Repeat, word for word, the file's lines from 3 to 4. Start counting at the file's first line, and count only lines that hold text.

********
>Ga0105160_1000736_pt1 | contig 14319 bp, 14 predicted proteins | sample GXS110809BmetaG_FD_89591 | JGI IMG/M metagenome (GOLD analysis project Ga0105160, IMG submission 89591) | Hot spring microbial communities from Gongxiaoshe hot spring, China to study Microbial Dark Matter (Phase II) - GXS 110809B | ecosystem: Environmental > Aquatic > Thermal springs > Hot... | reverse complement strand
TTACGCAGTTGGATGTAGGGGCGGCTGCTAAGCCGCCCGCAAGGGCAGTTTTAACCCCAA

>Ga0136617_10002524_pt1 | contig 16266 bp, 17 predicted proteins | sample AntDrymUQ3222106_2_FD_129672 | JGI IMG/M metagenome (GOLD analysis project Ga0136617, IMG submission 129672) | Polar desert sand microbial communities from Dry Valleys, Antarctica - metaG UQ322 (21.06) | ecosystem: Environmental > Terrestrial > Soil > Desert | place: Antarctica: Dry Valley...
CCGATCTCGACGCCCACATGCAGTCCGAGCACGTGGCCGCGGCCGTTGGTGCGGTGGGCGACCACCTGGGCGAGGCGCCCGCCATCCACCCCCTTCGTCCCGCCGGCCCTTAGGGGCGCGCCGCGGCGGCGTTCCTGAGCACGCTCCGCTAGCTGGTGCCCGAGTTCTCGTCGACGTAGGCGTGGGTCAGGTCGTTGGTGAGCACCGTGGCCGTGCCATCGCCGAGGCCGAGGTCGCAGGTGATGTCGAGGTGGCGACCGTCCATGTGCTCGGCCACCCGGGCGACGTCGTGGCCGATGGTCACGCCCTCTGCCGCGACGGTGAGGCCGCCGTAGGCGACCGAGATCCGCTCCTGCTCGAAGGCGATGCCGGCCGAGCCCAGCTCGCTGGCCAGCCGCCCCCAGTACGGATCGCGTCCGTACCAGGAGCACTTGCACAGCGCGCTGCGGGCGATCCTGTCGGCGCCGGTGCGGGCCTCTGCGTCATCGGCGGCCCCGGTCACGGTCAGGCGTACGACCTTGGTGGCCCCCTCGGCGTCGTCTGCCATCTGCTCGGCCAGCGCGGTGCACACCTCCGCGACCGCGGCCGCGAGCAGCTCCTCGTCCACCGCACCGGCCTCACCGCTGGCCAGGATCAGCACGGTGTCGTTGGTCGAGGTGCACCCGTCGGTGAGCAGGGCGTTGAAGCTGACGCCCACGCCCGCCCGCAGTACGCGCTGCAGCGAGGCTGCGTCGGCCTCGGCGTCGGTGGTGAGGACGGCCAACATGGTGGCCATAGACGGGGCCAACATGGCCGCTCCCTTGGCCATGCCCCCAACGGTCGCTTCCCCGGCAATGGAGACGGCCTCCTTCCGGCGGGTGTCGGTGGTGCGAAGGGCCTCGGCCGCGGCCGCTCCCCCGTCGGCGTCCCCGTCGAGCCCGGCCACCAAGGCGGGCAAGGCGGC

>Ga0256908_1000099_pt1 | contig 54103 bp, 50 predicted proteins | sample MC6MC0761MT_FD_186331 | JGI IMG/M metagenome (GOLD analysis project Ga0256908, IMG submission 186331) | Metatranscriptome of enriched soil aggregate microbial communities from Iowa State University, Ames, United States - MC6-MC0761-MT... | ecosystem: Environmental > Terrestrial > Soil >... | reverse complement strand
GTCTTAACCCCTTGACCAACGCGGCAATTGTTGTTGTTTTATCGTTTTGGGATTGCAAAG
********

>Ga0136617_10002524_pt1 | contig 16266 bp, 17 predicted proteins | sample AntDrymUQ3222106_2_FD_129672 | JGI IMG/M metagenome (GOLD analysis project Ga0136617, IMG submission 129672) | Polar desert sand microbial communities from Dry Valleys, Antarctica - metaG UQ322 (21.06) | ecosystem: Environmental > Terrestrial > Soil > Desert | place: Antarctica: Dry Valley...
CCGATCTCGACGCCCACATGCAGTCCGAGCACGTGGCCGCGGCCGTTGGTGCGGTGGGCGACCACCTGGGCGAGGCGCCCGCCATCCACCCCCTTCGTCCCGCCGGCCCTTAGGGGCGCGCCGCGGCGGCGTTCCTGAGCACGCTCCGCTAGCTGGTGCCCGAGTTCTCGTCGACGTAGGCGTGGGTCAGGTCGTTGGTGAGCACCGTGGCCGTGCCATCGCCGAGGCCGAGGTCGCAGGTGATGTCGAGGTGGCGACCGTCCATGTGCTCGGCCACCCGGGCGACGTCGTGGCCGATGGTCACGCCCTCTGCCGCGACGGTGAGGCCGCCGTAGGCGACCGAGATCCGCTCCTGCTCGAAGGCGATGCCGGCCGAGCCCAGCTCGCTGGCCAGCCGCCCCCAGTACGGATCGCGTCCGTACCAGGAGCACTTGCACAGCGCGCTGCGGGCGATCCTGTCGGCGCCGGTGCGGGCCTCTGCGTCATCGGCGGCCCCGGTCACGGTCAGGCGTACGACCTTGGTGGCCCCCTCGGCGTCGTCTGCCATCTGCTCGGCCAGCGCGGTGCACACCTCCGCGACCGCGGCCGCGAGCAGCTCCTCGTCCACCGCACCGGCCTCACCGCTGGCCAGGATCAGCACGGTGTCGTTGGTCGAGGTGCACCCGTCGGTGAGCAGGGCGTTGAAGCTGACGCCCACGCCCGCCCGCAGTACGCGCTGCAGCGAGGCTGCGTCGGCCTCGGCGTCGGTGGTGAGGACGGCCAACATGGTGGCCATAGACGGGGCCAACATGGCCGCTCCCTTGGCCATGCCCCCAACGGTCGCTTCCCCGGCAATGGAGACGGCCTCCTTCCGGCGGGTGTCGGTGGTGCGAAGGGCCTCGGCCGCGGCCGCTCCCCCGTCGGCGTCCCCGTCGAGCCCGGCCACCAAGGCGGGCAAGGCGGC